 OutputFormats and Record Writers
 Implementing custom Input Formats for PST and PDF
 MapReduce Execution Framework
 Counters
 Inside MapReduce Daemons
 Failure Handling
 Speculative Execution
Day 17
 Sqoop
 Difference between Sqoop and Sqoop2
 What are the various parameters in Export
 What the various parameters in Import
 Typical challenges with Sqoop operations
 How to tune Sqoop performance
Day 18 , 19
 MapReduce Examples and design patterns
 PIG UDF
 HIVE SerDe
 HIVE UDF, UDAF,UDTF
 Will be buffers for any spill over sessions!!
Day 20: Hadoop Design and Architecture
 Security
 Security Design for HDFS
 Kerberos Fundamentals
 Setting up KDC
 Configuring Secured Hadoop Cluster
 Setting up Multi-realm authentication for Production Deployment
 Typical product deployment challenges with respect to Hadoop Security
 Role of HttpFS proxy for corporate firewalls
 Role of Cloudera Sentry and Knox
 Common Failures and Problems
 File system related issues
 Map-Reduce related issues
 Maintenance related issues
 Monitoring related issues
Day 21
 HIVE
 Hive UDF, UDAF, UDTF
 Writing custom UDF
 SerDe and role of SerDe
 Writing SerDe
 Advanced Analytical Functions
 Real Time Query
 Difference Stinger and Impala?
 Key Emerging Trends
 Implementing Updates and Deletes in HIVE
Day 22
 PIG
 Architecture for PIG
 Advanced PIG Join Types
 Advanced PIG Latin Commands
 PIG Macros and their Limitations
 Typical Issues with PIG
 When to use PIG and When not to?
Day 23
 Oozie
 Architecture and Fundamentals
 Installing and Configuring Oozie
 Oozie Workflows
 Coordinator Jobs
 Bundle Jobs
 Difference patterns in Oozie Scheduling
 How to troubleshoot in Oozie
 How to handle different libraries in Oozie
 Hands on example with Oozie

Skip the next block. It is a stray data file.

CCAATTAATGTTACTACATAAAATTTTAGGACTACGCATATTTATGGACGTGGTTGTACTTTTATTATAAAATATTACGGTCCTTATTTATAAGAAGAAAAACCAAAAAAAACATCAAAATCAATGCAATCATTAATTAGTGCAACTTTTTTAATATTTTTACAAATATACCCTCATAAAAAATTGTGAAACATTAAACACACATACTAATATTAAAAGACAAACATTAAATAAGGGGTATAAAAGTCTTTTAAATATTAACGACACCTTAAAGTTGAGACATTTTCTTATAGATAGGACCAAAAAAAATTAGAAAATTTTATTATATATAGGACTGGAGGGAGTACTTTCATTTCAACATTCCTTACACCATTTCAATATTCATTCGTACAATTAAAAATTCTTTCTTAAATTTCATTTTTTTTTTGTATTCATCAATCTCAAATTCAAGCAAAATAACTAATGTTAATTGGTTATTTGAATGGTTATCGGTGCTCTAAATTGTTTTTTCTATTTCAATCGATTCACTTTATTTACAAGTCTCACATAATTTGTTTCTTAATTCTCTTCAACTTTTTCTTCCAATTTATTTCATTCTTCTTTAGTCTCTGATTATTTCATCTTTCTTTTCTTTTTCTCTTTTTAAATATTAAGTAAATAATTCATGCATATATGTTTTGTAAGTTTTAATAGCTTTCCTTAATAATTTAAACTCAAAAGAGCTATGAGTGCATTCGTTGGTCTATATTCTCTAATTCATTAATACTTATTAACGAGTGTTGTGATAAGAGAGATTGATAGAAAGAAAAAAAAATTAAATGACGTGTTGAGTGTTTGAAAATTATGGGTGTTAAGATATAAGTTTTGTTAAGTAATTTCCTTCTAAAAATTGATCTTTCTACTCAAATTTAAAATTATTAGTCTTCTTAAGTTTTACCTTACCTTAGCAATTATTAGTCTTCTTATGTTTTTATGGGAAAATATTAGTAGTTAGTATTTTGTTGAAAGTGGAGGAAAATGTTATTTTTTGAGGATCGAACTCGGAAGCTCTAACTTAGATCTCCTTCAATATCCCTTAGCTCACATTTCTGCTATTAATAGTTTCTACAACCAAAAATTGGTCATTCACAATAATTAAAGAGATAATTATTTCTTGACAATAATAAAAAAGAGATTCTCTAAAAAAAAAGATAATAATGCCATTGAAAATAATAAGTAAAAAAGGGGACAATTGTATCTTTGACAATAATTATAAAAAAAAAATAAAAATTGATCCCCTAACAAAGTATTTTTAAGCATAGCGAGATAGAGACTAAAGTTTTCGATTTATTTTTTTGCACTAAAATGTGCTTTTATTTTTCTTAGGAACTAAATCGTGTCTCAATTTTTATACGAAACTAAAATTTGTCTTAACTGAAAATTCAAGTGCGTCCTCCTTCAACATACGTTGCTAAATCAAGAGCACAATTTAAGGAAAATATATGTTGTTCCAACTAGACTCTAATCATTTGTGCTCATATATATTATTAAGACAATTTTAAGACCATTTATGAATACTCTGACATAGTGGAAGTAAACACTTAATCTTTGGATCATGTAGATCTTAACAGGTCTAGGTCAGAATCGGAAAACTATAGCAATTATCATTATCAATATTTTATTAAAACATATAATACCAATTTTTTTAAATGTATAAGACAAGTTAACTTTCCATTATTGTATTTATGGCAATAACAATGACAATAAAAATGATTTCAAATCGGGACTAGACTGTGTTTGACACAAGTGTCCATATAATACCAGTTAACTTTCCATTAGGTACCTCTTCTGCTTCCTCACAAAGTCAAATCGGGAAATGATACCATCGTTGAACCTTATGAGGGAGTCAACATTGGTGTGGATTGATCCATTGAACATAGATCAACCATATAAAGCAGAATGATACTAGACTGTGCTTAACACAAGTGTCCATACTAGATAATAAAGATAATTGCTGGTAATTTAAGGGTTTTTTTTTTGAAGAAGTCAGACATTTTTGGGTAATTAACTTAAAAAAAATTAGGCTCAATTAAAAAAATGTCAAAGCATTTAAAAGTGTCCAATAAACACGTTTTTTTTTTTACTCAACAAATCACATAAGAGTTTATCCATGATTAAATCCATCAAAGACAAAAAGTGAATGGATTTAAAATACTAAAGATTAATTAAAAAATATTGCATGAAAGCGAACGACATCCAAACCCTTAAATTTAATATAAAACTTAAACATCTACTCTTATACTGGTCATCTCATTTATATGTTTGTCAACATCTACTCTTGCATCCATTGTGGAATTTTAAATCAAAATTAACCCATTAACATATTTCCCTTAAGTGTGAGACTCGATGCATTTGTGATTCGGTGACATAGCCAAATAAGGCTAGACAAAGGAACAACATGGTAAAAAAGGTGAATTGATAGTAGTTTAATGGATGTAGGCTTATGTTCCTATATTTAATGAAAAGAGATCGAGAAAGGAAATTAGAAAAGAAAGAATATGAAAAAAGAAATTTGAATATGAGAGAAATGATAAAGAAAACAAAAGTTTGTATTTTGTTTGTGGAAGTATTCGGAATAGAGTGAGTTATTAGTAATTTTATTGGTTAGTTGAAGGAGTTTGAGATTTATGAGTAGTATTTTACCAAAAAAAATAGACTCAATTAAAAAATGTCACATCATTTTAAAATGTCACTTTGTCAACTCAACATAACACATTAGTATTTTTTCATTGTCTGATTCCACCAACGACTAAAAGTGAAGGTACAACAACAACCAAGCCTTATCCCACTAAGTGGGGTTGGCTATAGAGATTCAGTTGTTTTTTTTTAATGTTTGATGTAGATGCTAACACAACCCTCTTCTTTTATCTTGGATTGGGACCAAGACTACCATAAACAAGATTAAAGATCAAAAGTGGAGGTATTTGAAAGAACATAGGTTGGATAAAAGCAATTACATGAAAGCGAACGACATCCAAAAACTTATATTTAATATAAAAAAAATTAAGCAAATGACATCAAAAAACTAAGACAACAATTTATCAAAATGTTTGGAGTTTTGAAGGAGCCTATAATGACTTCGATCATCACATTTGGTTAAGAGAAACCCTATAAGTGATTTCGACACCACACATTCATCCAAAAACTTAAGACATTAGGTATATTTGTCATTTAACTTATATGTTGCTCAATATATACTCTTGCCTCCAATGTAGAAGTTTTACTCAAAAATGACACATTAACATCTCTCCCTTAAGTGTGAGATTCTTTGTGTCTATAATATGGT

 HUE
 Architecture and Fundamentals
 Installing and Configuring HUE
 Executing PIG, HIVE, Map-Reduce through HUE using Oozie
 Various features of HUE
 Integration of HUE users with Enterprise Identity Management systems
Day 24
 Flume
 Flume Architecture
 Complex and Multiplexing Flows in Flume
 AVRO-RPC
 Configuring and running flume agents for the various supported sources (NetCat, JMS, Exec, Thrift, AVRO)
 Configuring and running flume agents with various supported sinks (HDFS, Logger, AVRO, Hbase, FileRoll, ElasticSearch etc)
 Understanding Batch load to HDFS
 Example with Flume in real project scenarios for
 Log Analytics
 Machine data collection with SNMP sources
 Social Media Analytics
 Typical challenges with Flume operations
 Integration with HIVE and Hbase
 Implementing Custom Flume Sources and Sinks
 Flume Security with Kerberos
Day 25
 Zookeeper
 Architecture
 High Scalability with Zookeeper
 Common Recipes with Zookeeper
 Leader Election
 Distributed Transaction Management
 Node Failure Detections and Cluster Membership management
 Co-ordination Services
 Cluster Deployment recipe with Zookeeper
 Typical challenges with Zookeeper operations
 YARN
 YARN Architecture and Advanced Concepts
Day 26
 End to End POC Design
 Live Example of end to end POC which has all ecosystem components